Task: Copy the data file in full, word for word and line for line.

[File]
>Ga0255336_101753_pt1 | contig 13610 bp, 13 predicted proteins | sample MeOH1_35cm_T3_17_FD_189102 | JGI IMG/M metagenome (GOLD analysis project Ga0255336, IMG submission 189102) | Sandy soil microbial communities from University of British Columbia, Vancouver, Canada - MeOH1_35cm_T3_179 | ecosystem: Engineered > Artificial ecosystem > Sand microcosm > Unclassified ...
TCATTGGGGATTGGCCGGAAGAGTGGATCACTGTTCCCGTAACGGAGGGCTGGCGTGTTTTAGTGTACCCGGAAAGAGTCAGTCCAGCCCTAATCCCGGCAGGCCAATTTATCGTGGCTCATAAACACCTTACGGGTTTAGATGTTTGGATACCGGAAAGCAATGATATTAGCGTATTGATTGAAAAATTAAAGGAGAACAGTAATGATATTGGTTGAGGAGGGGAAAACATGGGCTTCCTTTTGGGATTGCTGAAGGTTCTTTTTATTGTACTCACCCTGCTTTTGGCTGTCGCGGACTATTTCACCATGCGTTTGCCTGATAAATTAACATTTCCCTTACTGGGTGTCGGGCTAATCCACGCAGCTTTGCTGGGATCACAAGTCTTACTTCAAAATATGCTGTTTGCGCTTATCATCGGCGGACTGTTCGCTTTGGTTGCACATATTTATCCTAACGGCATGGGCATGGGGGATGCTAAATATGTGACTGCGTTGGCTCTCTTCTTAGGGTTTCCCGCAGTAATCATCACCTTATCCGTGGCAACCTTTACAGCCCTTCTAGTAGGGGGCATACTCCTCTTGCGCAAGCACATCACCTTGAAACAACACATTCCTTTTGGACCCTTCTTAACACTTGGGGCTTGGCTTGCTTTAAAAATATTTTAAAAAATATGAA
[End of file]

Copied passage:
>Ga0255336_101753_pt1 | contig 13610 bp, 13 predicted proteins | sample MeOH1_35cm_T3_17_FD_189102 | JGI IMG/M metagenome (GOLD analysis project Ga0255336, IMG submission 189102) | Sandy soil microbial communities from University of British Columbia, Vancouver, Canada - MeOH1_35cm_T3_179 | ecosystem: Engineered > Artificial ecosystem > Sand microcosm > Unclassified ...
TCATTGGGGATTGGCCGGAAGAGTGGATCACTGTTCCCGTAACGGAGGGCTGGCGTGTTTTAGTGTACCCGGAAAGAGTCAGTCCAGCCCTAATCCCGGCAGGCCAATTTATCGTGGCTCATAAACACCTTACGGGTTTAGATGTTTGGATACCGGAAAGCAATGATATTAGCGTATTGATTGAAAAATTAAAGGAGAACAGTAATGATATTGGTTGAGGAGGGGAAAACATGGGCTTCCTTTTGGGATTGCTGAAGGTTCTTTTTATTGTACTCACCCTGCTTTTGGCTGTCGCGGACTATTTCACCATGCGTTTGCCTGATAAATTAACATTTCCCTTACTGGGTGTCGGGCTAATCCACGCAGCTTTGCTGGGATCACAAGTCTTACTTCAAAATATGCTGTTTGCGCTTATCATCGGCGGACTGTTCGCTTTGGTTGCACATATTTATCCTAACGGCATGGGCATGGGGGATGCTAAATATGTGACTGCGTTGGCTCTCTTCTTAGGGTTTCCCGCAGTAATCATCACCTTATCCGTGGCAACCTTTACAGCCCTTCTAGTAGGGGGCATACTCCTCTTGCGCAAGCACATCACCTTGAAACAACACATTCCTTTTGGACCCTTCTTAACACTTGGGGCTTGGCTTGCTTTAAAAATATTTTAAAAAATATGAA